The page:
Chicken Meatball Mulligatawny Soup

Now, you probably noticed I mentioned raisins. There are golden raisins in this soup, which might not sound appetizing but I urge you to give it a try. I don’t like raisins. I think they are downright offensive in cookies. But I do love raisins in curries, stews, and soups. They plump right up and that chew I don’t particularly like disappears. But the raisins do retain their deep sweetness, which plays so nicely with cumin and other heady, earthy flavors.

So that’s pretty much everything you need to know about this Chicken Meatball Mulligatawny Soup. This is a bowl of comfort and a worthy use of your winter simmering time if there ever was one. Stay warm everyone.


Chicken Meatball Mulligatawny Soup

Chicken Meatball Mulligatawny Soup

This Chicken Meatball Mulligatawny Soup features juicy cumin-scented meatballs swimming in a rich chickpea-heavy mulligatawny soup.
Prep Time 35 minutes
Cook Time 1 hour 10 minutes
Course Main Course, Soup
Servings 4


  • 1 heavy bottom pot
  • 1 skillet


Chicken Meatballs

  • ½ tsp whole cumin seeds
  • ½ tsp whole fennel seeds
  • 454g (1lb) ground chicken
  • 1 clove garlic minced
  • 1 tbsp fresh ginger minced
  • 1 large egg
  • 1 cup cooked brown basmati rice
  • ¼ cup fresh cilantro finely chopped
  • 1 tsp kashmiri chili powder **
  • 1 tsp kosher salt
  • ½ tsp ground coriander
  • ½ tsp ground cardamom
  • ½ tsp crushed red pepper flakes

Mulligatawny Soup

  • 2 tbsp neutral oil I used canola
  • 1 batch Chicken Meatballs see above
  • 3 shallots sliced into half-moons
  • 3 medium-sized carrots peeled and chopped
  • 2 stalks celery chopped
  • 3 cloves garlic minced
  • 1 tbsp fresh ginger minced
  • 2 tbsp unsalted butter
  • 2 tbsp all-purpose flour
  • 1 tbsp tomato paste
  • 1 tbsp curry powder
  • ½ tsp turmeric
  • 6 cups low sodium chicken stock
  • 1 (540 ml, 19 fl oz) can chickpeas drained and rinsed
  • 1 Granny smith apple peeled and diced
  • ½ cup golden raisins
  • ½ cup red lentils
  • 2 bay leaves
  • 1 (400ml, 13.5 fl oz) can full-fat coconut milk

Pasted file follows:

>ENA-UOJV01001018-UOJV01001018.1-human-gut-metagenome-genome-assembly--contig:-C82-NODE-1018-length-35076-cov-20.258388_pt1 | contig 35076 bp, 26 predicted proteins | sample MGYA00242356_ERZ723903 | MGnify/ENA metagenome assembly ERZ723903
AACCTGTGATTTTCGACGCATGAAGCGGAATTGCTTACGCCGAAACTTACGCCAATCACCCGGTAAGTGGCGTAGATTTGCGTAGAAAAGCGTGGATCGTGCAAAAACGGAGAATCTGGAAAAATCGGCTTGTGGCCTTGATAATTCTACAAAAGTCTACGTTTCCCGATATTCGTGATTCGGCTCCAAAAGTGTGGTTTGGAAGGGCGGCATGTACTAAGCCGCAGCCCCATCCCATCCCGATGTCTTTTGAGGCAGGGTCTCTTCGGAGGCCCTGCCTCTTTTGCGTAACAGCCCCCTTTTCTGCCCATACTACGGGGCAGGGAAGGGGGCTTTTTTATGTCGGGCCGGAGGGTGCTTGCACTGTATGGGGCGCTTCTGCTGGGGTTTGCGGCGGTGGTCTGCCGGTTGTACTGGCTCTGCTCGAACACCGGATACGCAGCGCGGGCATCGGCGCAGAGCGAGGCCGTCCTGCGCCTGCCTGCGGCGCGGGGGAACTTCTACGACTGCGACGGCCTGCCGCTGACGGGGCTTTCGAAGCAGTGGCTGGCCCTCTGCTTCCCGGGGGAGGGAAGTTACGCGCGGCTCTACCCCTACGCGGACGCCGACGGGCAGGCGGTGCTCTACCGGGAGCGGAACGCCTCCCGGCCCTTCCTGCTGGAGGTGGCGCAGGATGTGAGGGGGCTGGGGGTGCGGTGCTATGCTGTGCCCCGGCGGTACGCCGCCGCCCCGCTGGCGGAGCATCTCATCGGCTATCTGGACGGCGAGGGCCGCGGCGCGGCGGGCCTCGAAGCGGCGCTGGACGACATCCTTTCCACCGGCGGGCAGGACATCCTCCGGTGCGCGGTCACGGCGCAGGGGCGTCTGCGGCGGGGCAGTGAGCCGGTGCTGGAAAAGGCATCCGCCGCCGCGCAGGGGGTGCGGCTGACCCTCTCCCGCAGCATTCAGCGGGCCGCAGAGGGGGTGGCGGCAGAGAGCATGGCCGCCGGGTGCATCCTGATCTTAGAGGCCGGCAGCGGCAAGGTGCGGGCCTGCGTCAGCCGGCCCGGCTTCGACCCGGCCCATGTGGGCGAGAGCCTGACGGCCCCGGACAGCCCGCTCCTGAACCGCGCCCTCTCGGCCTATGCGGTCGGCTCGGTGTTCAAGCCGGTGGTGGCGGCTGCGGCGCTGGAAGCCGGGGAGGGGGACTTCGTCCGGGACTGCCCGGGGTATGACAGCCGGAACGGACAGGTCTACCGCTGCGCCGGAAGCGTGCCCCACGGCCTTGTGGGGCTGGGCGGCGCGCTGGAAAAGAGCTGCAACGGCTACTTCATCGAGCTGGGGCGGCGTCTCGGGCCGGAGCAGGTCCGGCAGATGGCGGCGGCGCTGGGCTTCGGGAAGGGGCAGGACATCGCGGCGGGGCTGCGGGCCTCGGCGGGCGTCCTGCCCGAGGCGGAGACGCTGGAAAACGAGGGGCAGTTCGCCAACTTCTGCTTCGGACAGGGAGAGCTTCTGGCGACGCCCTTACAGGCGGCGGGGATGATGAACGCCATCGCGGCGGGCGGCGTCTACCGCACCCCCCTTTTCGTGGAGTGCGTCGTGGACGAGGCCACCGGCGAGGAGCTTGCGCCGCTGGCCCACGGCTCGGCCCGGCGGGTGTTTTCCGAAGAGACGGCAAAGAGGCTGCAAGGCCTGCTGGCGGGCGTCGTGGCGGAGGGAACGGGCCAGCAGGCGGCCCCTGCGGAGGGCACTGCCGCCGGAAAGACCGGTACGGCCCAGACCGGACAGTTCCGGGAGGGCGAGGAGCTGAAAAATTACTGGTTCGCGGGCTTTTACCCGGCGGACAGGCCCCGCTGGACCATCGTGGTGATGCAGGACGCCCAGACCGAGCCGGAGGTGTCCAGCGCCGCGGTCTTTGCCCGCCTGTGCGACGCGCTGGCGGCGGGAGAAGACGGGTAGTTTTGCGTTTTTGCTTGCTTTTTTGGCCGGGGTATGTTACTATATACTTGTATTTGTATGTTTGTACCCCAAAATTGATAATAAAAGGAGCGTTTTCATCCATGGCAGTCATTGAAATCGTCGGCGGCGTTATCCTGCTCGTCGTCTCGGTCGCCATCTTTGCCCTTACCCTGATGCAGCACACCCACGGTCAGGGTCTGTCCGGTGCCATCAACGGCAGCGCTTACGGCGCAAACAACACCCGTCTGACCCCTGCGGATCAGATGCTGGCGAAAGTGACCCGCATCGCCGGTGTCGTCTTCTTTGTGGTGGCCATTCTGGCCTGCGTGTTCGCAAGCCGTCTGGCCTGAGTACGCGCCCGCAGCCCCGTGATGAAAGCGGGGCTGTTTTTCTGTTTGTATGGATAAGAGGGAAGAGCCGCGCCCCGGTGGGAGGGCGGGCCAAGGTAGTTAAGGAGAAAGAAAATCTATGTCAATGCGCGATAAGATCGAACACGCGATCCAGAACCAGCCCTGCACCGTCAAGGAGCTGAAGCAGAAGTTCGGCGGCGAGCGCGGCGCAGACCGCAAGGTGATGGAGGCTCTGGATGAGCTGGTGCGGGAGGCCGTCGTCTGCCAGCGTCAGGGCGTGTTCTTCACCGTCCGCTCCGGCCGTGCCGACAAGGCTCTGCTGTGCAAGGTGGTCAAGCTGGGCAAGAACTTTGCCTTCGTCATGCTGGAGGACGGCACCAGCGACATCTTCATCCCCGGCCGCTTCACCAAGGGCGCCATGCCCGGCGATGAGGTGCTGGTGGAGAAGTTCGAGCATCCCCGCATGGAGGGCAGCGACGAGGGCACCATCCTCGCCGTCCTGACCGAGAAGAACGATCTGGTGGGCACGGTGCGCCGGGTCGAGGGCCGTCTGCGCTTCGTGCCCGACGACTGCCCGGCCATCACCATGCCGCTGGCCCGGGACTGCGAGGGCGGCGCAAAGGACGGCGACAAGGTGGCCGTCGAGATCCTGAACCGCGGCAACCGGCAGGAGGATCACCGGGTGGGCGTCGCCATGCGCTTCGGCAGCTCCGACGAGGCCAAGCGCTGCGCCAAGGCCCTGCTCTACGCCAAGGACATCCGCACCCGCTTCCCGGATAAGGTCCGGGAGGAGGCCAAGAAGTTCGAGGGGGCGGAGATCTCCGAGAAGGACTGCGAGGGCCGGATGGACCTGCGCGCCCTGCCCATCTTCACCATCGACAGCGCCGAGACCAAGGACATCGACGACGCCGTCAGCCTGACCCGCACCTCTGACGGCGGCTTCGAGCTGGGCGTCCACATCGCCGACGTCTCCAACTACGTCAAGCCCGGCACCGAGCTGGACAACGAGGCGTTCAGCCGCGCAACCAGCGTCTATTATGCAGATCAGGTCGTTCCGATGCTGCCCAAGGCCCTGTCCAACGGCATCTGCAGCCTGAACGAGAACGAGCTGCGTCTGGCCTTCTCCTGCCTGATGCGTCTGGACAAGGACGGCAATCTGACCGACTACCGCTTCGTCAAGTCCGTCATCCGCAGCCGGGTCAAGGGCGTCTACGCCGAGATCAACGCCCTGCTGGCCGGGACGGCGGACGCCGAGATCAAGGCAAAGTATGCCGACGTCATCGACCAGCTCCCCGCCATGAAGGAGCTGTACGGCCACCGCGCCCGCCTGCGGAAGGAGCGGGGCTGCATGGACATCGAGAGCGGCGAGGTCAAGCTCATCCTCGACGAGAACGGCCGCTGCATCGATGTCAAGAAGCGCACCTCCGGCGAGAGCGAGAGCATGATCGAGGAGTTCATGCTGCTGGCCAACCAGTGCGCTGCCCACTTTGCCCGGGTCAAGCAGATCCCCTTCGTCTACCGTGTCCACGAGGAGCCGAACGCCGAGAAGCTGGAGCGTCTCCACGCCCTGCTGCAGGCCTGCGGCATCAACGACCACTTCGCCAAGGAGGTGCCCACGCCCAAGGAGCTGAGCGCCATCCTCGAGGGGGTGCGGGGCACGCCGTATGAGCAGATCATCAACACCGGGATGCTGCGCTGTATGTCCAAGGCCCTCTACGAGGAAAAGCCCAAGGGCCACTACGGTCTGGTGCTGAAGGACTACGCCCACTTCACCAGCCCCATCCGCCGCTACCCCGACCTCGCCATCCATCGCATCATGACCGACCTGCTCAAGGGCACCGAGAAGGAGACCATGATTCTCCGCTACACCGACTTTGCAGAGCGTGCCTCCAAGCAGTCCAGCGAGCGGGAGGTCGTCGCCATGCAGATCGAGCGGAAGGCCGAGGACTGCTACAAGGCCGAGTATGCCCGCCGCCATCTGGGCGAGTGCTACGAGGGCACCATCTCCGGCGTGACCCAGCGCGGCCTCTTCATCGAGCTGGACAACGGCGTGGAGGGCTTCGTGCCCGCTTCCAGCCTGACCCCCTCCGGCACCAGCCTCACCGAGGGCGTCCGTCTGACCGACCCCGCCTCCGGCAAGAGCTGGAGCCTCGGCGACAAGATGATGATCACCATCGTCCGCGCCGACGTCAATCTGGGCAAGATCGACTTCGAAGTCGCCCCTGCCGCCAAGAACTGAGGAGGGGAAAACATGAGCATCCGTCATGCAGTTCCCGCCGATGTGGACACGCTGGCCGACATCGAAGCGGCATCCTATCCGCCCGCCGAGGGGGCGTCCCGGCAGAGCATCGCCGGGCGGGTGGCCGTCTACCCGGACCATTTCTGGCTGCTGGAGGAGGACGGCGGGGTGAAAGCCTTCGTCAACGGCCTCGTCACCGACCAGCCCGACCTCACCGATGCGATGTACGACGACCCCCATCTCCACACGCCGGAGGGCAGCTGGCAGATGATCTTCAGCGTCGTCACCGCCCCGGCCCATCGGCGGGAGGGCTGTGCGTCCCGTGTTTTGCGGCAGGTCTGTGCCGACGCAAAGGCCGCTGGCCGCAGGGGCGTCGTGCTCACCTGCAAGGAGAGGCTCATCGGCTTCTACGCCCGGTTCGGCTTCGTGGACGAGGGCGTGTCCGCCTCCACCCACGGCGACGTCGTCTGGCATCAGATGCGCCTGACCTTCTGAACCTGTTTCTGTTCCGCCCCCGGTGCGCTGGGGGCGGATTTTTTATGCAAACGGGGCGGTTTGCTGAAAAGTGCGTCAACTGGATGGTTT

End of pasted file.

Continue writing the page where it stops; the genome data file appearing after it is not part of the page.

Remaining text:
To Garnish

  • yogurt
  • pomegranate arils
  • mint leaves
  • fresh cilantro
  • cucumber slices


For the Meatballs

  • Pour the cumin and fennel seeds into a dry skillet and toast over medium heat until fragrant, shaking the pan frequently. Set them aside.
    ½ tsp whole cumin seeds, ½ tsp whole fennel seeds
  • In a large bowl place the chicken, the toasted spices, and the remaining ingredients. With clean hands, mix until a cohesive mixture forms. Using a tablespoon as a guide, divide and roll the mixture into meatballs. Cover and chill until ready to cook. ***
    454g (1lb) ground chicken, 1 clove garlic, 1 tbsp fresh ginger, 1 large egg, 1 cup cooked brown basmati rice, ¼ cup fresh cilantro, 1 tsp kashmiri chili powder **, 1 tsp kosher salt, ½ tsp ground coriander, ½ tsp ground cardamom, ½ tsp crushed red pepper flakes

For the Mulligatawny Soup

  • Heat the oil in a large heavy bottom pot over medium heat until shimmering. Add the meatballs and brown them on all sides before transferring them to a plate and setting them aside.
    2 tbsp neutral oil, 1 batch Chicken Meatballs
  • Add the shallots, carrots, and celery to the pot along with a generous pinch of salt. Sauté until slightly softened. Add the garlic and ginger and sauté until fragrant, about a minute more. Transfer the veg from the pot to a bowl using a slotted spoon. Set it aside.
    3 shallots, 3 medium-sized carrots, 2 stalks celery, 3 cloves garlic, 1 tbsp fresh ginger
  • Melt the butter in the pot and whisk in the flour to form a roux. Add the tomato paste, curry powder, and turmeric, and sauté for 30 seconds more. Slowly whisk in the stock.
    2 tbsp unsalted butter, 2 tbsp all-purpose flour, 1 tbsp tomato paste, 1 tbsp curry powder, ½ tsp turmeric, 6 cups low sodium chicken stock
  • Return the vegetables to the pot and add the chickpeas, apple, raisin, lentils, and bay leaves. Bring the mixture up to a boil and reduce to a simmer. Let cook for one hour or until the apple is very soft and the soup has thickened. Taste and season accordingly with salt.
    1 (540 ml, 19 fl oz) can chickpeas, 1 Granny smith apple, ½ cup golden raisins, ½ cup red lentils, 2 bay leaves
  • Add the meatballs and the coconut milk to the soup and simmer for 10 minutes more. Spoon the soup into bowls and top with yogurt, pomegranate arils, cucumber, mint, and cilantro. Serve immediately. 
    1 (400ml, 13.5 fl oz) can full-fat coconut milk, yogurt, pomegranate arils, mint leaves, fresh cilantro, cucumber slices


** If you can’t find Kashmiri chili powder, replace it with 1/2 a teaspoon of regular chili powder and 1/2 a teaspoon of sweet paprika. 
*** You can make the meatballs up to a day in advance. 
Keyword chicken, chickpeas, curry, meatballs, red lentils